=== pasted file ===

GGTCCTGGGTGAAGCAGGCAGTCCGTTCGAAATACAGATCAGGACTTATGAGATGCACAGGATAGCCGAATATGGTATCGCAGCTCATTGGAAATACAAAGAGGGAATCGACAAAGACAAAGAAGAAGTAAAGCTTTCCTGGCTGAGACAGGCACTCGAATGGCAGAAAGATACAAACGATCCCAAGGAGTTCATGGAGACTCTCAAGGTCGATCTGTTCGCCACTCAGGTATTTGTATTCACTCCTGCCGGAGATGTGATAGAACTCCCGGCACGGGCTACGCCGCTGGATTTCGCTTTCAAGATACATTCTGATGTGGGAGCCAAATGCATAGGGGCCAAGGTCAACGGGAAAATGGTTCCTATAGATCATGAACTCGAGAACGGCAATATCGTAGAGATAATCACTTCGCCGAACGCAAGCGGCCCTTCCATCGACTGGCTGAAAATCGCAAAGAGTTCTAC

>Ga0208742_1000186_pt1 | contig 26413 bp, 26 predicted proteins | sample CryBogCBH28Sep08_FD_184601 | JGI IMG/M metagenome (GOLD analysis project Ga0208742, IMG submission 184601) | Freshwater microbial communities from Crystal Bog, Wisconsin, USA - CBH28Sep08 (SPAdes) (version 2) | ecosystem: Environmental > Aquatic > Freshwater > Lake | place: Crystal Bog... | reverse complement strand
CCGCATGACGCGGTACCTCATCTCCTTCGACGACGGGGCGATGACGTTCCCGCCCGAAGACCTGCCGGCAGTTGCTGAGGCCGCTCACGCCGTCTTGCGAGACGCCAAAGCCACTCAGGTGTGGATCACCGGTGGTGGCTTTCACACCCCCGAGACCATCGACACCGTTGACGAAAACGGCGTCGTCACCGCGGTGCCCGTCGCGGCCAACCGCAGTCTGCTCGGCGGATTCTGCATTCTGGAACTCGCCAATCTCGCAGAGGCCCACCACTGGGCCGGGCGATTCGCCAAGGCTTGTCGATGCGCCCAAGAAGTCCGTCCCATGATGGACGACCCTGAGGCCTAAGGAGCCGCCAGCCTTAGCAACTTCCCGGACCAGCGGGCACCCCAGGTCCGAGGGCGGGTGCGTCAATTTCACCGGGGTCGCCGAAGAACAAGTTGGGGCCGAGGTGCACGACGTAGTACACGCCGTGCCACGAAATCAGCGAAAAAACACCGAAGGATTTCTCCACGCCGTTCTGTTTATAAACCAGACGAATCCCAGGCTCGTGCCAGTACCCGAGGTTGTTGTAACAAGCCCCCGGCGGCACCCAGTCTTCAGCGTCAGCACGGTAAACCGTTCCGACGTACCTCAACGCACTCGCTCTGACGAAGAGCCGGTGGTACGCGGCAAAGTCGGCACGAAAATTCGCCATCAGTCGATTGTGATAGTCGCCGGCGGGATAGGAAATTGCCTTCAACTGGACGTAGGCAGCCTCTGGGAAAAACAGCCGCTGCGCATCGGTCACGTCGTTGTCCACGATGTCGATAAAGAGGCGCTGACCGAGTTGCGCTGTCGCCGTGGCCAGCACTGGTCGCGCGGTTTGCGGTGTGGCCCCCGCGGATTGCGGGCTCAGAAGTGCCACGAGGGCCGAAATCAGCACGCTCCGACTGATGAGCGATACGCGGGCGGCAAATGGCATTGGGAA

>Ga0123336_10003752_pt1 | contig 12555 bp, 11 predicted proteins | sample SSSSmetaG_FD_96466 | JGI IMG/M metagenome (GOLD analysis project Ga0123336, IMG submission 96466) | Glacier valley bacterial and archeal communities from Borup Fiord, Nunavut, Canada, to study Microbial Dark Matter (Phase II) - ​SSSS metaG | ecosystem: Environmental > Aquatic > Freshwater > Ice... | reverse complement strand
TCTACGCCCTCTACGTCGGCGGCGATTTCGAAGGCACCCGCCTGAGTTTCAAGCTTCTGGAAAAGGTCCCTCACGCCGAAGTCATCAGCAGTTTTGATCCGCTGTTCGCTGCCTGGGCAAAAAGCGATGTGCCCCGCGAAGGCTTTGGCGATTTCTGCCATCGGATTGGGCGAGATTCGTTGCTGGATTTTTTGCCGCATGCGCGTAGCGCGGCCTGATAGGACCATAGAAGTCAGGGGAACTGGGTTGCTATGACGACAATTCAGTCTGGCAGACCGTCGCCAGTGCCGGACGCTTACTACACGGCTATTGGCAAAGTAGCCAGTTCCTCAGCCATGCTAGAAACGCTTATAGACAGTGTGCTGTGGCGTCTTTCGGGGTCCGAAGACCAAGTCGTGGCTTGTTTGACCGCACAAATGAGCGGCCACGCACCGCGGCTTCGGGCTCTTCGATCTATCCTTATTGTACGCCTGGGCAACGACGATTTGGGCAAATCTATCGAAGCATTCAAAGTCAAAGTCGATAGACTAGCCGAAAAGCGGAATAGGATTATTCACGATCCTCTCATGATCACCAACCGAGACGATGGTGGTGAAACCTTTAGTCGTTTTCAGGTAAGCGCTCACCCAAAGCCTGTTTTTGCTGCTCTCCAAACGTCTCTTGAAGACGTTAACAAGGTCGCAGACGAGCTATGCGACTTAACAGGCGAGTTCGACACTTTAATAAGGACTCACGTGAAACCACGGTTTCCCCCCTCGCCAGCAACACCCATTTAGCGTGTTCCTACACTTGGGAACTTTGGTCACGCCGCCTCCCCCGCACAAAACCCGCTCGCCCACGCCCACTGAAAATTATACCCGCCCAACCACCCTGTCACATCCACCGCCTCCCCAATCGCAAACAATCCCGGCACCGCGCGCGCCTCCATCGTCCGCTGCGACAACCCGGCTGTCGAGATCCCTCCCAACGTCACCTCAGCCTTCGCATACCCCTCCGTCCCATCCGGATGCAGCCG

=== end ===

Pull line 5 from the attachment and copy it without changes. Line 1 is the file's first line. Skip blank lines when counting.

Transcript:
TCTACGCCCTCTACGTCGGCGGCGATTTCGAAGGCACCCGCCTGAGTTTCAAGCTTCTGGAAAAGGTCCCTCACGCCGAAGTCATCAGCAGTTTTGATCCGCTGTTCGCTGCCTGGGCAAAAAGCGATGTGCCCCGCGAAGGCTTTGGCGATTTCTGCCATCGGATTGGGCGAGATTCGTTGCTGGATTTTTTGCCGCATGCGCGTAGCGCGGCCTGATAGGACCATAGAAGTCAGGGGAACTGGGTTGCTATGACGACAATTCAGTCTGGCAGACCGTCGCCAGTGCCGGACGCTTACTACACGGCTATTGGCAAAGTAGCCAGTTCCTCAGCCATGCTAGAAACGCTTATAGACAGTGTGCTGTGGCGTCTTTCGGGGTCCGAAGACCAAGTCGTGGCTTGTTTGACCGCACAAATGAGCGGCCACGCACCGCGGCTTCGGGCTCTTCGATCTATCCTTATTGTACGCCTGGGCAACGACGATTTGGGCAAATCTATCGAAGCATTCAAAGTCAAAGTCGATAGACTAGCCGAAAAGCGGAATAGGATTATTCACGATCCTCTCATGATCACCAACCGAGACGATGGTGGTGAAACCTTTAGTCGTTTTCAGGTAAGCGCTCACCCAAAGCCTGTTTTTGCTGCTCTCCAAACGTCTCTTGAAGACGTTAACAAGGTCGCAGACGAGCTATGCGACTTAACAGGCGAGTTCGACACTTTAATAAGGACTCACGTGAAACCACGGTTTCCCCCCTCGCCAGCAACACCCATTTAGCGTGTTCCTACACTTGGGAACTTTGGTCACGCCGCCTCCCCCGCACAAAACCCGCTCGCCCACGCCCACTGAAAATTATACCCGCCCAACCACCCTGTCACATCCACCGCCTCCCCAATCGCAAACAATCCCGGCACCGCGCGCGCCTCCATCGTCCGCTGCGACAACCCGGCTGTCGAGATCCCTCCCAACGTCACCTCAGCCTTCGCATACCCCTCCGTCCCATCCGGATGCAGCCG